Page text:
Renae Elodie Lynch

I found out I was pregnant after a miscarriage at 10 weeks.
I had a few bleeds with this new pregnancy so I was sent for a early scan which showed a nice healthy heartbeat we were so excited!

They said they couldn’t see where the bleed was coming from so good news! A week later more bleeding but alot heavier so we were a bit worried we got sent for another scan to be told I had a hematoma it was nothing to worry about and there was still a strong heartbeat.

They said I measured 9 weeks this couldn’t be true,  I got pregnant a month before. I’d been 9 weeks… I should have been 12 weeks but I just dismissed it as I was just so happy we saw the heartbeat and to me that means our baby was okay.19659B93-FCC0-4939-B355-4C9D8E534C6E

Fast forward to my scan sitting in the waiting room I was extremely anxious as I had been bleeding ever since my early scan but I was told I could bleed all the way through my pregnancy due to the hematoma and it be totally fine no harm to baby.

But I still couldn’t believe it.. I lay down on the bed and the lady put the scanner to my tummy the 1st thing that came into view where a little set of legs kicking away I was so happy so see baby was alive and kicking but then as she got our whole babies body into view her face dropped and I knew something was up ….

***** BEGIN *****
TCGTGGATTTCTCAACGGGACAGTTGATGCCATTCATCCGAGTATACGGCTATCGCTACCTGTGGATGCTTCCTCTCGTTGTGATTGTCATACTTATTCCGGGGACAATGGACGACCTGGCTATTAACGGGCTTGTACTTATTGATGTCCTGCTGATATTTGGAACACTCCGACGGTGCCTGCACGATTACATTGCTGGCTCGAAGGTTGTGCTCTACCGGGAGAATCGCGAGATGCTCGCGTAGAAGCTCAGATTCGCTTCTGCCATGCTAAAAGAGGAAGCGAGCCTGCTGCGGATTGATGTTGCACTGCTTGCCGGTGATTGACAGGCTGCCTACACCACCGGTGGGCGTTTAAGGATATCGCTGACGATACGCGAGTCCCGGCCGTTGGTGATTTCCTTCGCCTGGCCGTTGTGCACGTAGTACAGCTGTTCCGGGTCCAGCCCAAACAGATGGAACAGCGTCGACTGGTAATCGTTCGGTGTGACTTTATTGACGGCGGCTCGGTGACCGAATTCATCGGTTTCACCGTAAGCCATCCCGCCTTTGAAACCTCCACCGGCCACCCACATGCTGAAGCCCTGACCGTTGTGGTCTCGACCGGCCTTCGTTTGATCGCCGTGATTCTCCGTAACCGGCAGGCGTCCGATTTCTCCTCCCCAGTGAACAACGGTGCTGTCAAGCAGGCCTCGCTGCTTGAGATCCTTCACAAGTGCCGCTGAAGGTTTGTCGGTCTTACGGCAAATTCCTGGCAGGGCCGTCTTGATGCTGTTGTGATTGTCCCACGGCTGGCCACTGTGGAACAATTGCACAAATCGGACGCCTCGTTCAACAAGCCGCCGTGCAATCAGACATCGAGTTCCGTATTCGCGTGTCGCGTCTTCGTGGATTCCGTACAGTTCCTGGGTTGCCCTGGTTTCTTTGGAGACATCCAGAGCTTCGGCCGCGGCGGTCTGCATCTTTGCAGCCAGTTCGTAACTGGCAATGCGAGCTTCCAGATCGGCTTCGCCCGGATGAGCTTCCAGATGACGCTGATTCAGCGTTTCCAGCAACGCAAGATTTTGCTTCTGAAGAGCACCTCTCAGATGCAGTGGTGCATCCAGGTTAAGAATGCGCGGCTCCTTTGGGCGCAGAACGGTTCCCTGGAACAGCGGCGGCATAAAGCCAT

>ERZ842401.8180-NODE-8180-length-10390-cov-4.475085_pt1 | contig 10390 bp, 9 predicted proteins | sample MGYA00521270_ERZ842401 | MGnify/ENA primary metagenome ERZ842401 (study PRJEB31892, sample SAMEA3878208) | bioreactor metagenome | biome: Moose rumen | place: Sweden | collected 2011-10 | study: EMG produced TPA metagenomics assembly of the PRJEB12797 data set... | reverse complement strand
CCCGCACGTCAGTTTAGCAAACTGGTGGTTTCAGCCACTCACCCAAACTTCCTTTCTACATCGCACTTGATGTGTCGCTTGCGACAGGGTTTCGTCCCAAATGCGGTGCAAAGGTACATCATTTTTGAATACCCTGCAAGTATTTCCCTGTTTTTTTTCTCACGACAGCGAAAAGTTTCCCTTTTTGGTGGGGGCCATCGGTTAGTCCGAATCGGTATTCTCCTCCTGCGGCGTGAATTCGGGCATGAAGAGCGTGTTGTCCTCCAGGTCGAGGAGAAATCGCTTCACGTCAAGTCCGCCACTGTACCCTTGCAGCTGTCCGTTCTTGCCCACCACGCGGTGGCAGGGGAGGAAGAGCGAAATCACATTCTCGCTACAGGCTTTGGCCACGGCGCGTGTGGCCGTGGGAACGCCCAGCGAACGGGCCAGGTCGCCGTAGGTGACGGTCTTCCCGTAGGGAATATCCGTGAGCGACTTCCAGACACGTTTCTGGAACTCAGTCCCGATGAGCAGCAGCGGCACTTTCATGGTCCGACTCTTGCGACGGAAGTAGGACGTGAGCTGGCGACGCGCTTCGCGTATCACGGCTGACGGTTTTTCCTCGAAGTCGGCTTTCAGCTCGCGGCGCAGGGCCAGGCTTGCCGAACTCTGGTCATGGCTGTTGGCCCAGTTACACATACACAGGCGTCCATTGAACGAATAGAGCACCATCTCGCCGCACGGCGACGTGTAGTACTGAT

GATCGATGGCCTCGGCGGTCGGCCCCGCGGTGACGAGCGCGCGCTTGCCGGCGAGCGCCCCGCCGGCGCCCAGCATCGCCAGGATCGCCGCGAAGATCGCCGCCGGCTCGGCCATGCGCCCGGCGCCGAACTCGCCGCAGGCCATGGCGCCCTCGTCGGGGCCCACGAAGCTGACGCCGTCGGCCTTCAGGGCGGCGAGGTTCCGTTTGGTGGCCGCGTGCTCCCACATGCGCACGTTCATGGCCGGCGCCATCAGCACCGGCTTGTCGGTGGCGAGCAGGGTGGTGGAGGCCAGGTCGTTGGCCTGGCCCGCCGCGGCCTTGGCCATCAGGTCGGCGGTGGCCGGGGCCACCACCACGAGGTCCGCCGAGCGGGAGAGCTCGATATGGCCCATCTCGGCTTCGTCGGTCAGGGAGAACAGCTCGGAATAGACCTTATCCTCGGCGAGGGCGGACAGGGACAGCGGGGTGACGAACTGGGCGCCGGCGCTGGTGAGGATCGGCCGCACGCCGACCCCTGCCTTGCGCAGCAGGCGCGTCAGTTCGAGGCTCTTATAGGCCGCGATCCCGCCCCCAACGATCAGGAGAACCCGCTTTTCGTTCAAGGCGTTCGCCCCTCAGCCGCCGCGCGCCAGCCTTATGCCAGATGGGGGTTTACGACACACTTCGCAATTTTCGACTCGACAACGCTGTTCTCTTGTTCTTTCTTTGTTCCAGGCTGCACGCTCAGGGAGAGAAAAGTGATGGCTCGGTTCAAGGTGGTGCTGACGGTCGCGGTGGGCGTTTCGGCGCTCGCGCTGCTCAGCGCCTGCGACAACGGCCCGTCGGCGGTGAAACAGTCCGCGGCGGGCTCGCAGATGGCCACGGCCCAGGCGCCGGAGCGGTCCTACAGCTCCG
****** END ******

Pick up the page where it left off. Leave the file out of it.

I looked at the screen and I thought she was probably not pressing hard enough on my tummy to show babies full profile (top of head) but she pressed and no more of babies head was shown.. she placed the scanner back on the machine and took my hand I was shaking so badly .. she said “I’m so sorry but it looks like your babies brain and skull hasn’t fully developed.”

 

I asked what does this mean ? She said “unfortunately that means baby is incompatible with life she has anencephaly a fatal birth defect”. My world just crashed around me. I couldn’t say anything. I was in total shock how this baby was still alive inside me but wasn’t compatible with life.

They then sent me to fetal medicine for a 2nd opinion which I hoped was wrong but they said this condition is so clean cut it is not going to be wrong. I walked in and lay down again another scan to be told yes baby has anencephaly and that she wont survive.

I went away for a week just to come to terms with what was happening feeling her kick was amazing but sad all at once. We went into hospital to have her I was 18 weeks. I was full of nerves waiting to meet her… my waters broke and I broke down as in my eyes that meant I was closer to her arriving and closer to losing her.

January 10th 2018 at 3:30pm Renae Elodie was born. You could see her birth defect …. I always had visions I’d see a round head and they could of been wrong. but it was so so clear.